Simple Joys

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To listen to this reflection as a podcast, click here.

Throughout the month of August, we’re looking at Ecclesiastes, that strange and seemingly “modern” Old Testament book that depicts what happens when humanity searches for ultimate meaning apart from God. 
Growing up in the 1950s, my brothers and I did what we assumed every other American boy was doing.  We collected baseball cards.
At the local drugstore you could get five cards and one thin slab of gum for five cents. 
The gum, which tasted good for about five minutes, was the invention of a 23-year-old accountant named Walter Deimer, who in 1928 worked for the Frank H. Fleer Company.  Deimer was committed to creating something that would allow kids to blow awesome bubbles.  He kept experimenting until he had produced a 300-pound, monstrous glop of sugar-based goo.  The only food coloring available at Fleer at the time was pink, so that became the universal color for bubble gum.
Deimer named his invention Dubble Bubble.  It would ultimately bring untold joy to both children and dentists.
Our dad, meanwhile, had taught us that not all baseball teams were created equal.
The New York Yankees, seemingly perennial World Series champions, were nothing less than the Evil Empire.  Therefore we took revenge on the Yankees in the only way we knew how: by abusing the cards that depicted their best players.
I remember inserting Mickey Mantle, Yogi Berra, and Roger Maris cards into the spokes of my bike.  The result was both an awesome sound when I rode down the street and serious wear and tear on the cards.
Take that, Yankee sluggers!
The joke, of course, was on us.  Who knew that years later members of our own Baby Boom generation would lead the way in generating a nostalgia-driven classic card craze?
Mickey Mantle’s 1952 rookie card, pictured here and technically known as Topps 311, is widely considered the most popular baseball card of all time.
Topps had produced hundreds of thousands of them.  But sales were disappointing in the early 50s, and storage space was limited.  Therefore an entire barge of mint condition Topps baseball cards, including a mother lode of Mantle 311s, was unceremoniously dumped into a local river.  That, of course, was ecologically irresponsible.  It also contributed to the card’s rarity.  And rare things sometimes become valuable.
A Mantle rookie card, if purchased in a five-pack at the drugstore, originally cost one penny.  By 1978 a 311 in good shape was worth around $600.  By the early 80s the price had jumped to $3,000.  About 10 years ago, a Mantle 311 sold for $40,000. 
Then things got crazy.  In 2018, a 311 in flawless condition was auctioned off at $2.88 million. 
Apparently the original owner of that card had had the good sense not to punish Mickey with his bike.
What’s going on here?  How can a cheap piece of cardboard ascend to such Himalayan heights of value?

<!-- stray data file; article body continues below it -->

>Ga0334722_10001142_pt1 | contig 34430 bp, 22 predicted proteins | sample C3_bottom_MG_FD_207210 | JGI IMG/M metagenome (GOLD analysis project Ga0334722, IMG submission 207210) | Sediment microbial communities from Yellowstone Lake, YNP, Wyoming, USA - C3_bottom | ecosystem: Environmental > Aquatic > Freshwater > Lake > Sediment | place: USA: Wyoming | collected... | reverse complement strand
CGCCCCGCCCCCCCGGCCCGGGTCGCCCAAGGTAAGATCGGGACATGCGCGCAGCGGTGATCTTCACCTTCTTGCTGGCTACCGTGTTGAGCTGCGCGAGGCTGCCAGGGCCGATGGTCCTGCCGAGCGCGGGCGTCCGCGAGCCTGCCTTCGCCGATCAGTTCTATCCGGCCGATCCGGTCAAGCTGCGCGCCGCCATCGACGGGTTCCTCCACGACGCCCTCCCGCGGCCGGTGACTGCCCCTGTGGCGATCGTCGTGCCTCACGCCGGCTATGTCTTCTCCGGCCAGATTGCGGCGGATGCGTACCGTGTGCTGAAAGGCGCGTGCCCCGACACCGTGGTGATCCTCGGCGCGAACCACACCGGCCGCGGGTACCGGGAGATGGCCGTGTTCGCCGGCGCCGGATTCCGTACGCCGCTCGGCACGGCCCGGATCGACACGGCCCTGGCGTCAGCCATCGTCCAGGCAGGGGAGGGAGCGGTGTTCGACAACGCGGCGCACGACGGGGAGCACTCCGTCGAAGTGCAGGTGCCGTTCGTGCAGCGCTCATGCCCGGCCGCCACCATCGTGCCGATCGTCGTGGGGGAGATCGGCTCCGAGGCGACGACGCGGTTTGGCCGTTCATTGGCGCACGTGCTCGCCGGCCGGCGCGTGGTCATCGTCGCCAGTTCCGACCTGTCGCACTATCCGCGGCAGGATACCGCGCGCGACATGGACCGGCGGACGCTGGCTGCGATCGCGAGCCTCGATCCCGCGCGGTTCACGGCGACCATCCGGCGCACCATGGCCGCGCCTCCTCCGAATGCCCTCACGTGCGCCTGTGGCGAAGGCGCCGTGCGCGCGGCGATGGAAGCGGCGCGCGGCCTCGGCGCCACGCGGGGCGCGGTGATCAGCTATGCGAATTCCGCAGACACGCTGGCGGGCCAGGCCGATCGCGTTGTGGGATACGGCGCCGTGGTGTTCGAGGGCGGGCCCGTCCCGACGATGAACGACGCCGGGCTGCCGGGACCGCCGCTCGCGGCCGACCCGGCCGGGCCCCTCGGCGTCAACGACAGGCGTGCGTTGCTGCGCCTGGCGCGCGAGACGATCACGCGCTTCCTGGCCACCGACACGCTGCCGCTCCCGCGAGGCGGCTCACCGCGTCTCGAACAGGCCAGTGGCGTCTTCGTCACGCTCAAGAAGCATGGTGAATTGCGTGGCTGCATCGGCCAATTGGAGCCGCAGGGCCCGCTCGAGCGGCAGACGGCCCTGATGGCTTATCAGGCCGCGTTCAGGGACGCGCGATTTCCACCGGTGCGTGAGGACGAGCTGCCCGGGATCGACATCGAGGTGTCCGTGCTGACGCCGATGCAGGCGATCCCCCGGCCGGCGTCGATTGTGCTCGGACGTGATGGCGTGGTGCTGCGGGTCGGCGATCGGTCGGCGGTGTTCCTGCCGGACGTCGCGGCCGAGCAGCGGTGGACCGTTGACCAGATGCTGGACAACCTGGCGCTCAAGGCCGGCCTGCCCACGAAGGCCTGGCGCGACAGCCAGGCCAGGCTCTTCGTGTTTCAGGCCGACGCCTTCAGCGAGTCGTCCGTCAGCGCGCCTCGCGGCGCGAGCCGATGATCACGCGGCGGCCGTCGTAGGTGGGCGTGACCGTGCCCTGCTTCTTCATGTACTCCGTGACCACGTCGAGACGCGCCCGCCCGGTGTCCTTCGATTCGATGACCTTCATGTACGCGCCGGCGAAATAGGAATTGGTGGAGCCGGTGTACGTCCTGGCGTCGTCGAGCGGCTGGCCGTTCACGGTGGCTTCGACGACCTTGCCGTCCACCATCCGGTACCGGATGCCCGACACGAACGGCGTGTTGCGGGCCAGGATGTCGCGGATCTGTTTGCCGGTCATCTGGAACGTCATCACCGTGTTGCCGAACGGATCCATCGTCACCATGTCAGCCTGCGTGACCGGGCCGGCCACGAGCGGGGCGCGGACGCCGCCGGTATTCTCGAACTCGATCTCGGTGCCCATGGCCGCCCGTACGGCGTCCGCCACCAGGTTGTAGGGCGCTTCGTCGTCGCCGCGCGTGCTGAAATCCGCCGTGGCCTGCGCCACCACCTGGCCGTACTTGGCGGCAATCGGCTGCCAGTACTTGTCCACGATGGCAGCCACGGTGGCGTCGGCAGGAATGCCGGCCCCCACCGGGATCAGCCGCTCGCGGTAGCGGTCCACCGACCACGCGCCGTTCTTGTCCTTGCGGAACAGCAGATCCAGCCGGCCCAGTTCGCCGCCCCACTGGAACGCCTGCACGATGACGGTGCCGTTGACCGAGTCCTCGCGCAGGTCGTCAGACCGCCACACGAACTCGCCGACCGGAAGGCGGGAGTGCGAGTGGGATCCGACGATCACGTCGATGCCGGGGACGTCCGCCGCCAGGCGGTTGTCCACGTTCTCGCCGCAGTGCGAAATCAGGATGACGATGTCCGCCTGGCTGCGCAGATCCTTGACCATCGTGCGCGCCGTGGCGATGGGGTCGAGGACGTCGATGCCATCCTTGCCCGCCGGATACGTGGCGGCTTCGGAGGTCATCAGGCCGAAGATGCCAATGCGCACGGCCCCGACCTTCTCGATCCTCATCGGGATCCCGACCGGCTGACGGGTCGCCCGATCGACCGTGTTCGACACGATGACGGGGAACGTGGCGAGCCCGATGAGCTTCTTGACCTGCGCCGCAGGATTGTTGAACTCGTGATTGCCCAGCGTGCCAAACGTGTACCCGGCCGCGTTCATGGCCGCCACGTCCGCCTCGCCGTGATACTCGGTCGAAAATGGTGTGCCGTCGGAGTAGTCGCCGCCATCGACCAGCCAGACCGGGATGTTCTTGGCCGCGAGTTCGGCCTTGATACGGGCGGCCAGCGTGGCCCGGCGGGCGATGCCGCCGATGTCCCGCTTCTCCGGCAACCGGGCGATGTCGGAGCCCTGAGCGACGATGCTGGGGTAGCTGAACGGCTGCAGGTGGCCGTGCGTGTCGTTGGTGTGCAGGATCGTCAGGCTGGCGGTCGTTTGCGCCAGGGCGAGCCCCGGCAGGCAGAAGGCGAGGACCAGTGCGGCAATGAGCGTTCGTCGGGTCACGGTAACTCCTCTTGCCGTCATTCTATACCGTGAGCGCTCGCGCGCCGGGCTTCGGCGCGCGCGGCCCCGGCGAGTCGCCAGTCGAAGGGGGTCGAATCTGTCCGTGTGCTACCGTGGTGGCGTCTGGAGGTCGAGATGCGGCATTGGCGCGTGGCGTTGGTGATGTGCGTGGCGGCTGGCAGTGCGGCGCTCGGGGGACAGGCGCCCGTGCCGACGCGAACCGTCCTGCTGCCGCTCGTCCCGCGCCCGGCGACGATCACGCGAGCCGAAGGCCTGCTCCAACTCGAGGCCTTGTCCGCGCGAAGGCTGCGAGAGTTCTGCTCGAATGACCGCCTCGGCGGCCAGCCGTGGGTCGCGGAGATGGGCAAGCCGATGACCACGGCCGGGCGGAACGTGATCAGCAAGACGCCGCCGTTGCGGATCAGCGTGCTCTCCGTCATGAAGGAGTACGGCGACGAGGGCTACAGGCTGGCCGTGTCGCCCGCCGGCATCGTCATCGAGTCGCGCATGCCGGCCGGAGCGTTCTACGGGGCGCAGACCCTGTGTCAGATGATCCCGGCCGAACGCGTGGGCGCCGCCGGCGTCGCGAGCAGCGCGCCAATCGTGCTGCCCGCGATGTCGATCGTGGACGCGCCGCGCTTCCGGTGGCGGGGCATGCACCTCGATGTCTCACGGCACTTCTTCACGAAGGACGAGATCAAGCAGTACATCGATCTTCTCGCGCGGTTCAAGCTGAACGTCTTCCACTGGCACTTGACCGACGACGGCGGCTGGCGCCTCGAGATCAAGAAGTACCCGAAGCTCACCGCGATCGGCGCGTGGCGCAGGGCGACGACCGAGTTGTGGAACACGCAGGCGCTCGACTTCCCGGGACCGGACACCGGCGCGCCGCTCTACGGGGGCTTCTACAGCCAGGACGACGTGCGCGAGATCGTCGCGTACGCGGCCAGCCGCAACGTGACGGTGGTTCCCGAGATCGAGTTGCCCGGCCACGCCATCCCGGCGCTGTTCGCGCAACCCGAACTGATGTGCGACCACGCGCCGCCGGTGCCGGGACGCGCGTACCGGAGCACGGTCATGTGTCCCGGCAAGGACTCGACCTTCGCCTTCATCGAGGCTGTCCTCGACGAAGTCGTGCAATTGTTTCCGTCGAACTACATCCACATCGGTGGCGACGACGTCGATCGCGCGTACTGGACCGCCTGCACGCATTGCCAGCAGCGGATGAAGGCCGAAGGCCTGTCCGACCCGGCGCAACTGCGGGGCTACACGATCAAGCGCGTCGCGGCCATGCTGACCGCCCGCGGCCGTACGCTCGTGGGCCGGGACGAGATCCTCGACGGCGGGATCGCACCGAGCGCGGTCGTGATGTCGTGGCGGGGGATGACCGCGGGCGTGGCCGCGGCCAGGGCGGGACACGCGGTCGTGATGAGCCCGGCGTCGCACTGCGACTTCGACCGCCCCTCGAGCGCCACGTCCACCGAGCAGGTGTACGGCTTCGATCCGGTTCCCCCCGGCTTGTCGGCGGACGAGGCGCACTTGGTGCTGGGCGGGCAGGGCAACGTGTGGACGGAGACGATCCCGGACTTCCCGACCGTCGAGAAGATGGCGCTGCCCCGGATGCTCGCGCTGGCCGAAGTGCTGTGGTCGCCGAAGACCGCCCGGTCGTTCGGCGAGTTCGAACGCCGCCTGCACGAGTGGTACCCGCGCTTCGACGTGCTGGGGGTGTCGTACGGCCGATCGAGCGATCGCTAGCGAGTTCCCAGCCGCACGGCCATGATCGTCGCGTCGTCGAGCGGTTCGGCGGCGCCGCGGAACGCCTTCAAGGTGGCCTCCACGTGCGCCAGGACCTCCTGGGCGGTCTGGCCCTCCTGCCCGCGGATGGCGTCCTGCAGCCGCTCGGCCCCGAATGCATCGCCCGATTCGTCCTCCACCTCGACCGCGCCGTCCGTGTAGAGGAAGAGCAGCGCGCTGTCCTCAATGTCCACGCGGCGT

Mike Burkes, co-founder of the National Sports Collectors Convention, thinks he knows the answer: “To get the card back was to get childhood back. “
In The Last Boy: Mickey Mantle and the End of America’s Childhood, Jane Leavy proposes that two men – Mantle and Elvis Presley – came to represent America’s boundless hope and optimism of the 1950s. Both were ravaged by self-doubt.  Both became addicts and died relatively young.  Both remain the idols of millions of people – symbols of wistful yearning that we might somehow become innocent again, and as happy as little kids in a sad and dangerous world.
Where in the Bible do we find such a vision for reclaiming our innocence?
Incredibly, the answer is Ecclesiastes.  The same book that compels us to stare into the abyss of Meaninglessness urges us to take joy in life’s simple pleasures. 
The author writes in 2:24-25, “A person can do nothing better than to eat and drink and find their satisfaction in their own toil.  This too, I see, is from the hand of God, for without him, who can eat or find enjoyment?”  And in 3:12 we read, “I know that there is nothing better for people than to be happy and to do good while they live.”
Don’t worry.  Be happy. 
This feels light years away from wrestling with the heavy philosophical issues of why we’re here in the first place.  It’s a preview of the “healthy hedonism” that pervades the rest of the book – the assurance that people who receive the love and grace of God can actually become reacquainted with the sense of wonder they used to feel when they were young.   
We cannot start life over again, of course.
But Jesus puts another option on the table: We can be reborn. 
Spiritual rebirth doesn’t change our DNA, erase our worst memories of high school, or undo decisions that keep us awake at night.  But rebirth nonetheless brings wonderful gifts: new understanding, new power, and new hope.  Being reborn is like operating the old hardware of our lives with new software.
Jesus was entirely serious when he said that unless we become like little children, we can’t really grasp what God is up to in this world.
By God’s grace we can gradually reclaim the trust we once knew as kids.
Even if we can’t undo life-altering childhood decisions such as, “I think I’ll be a Cubs fan.”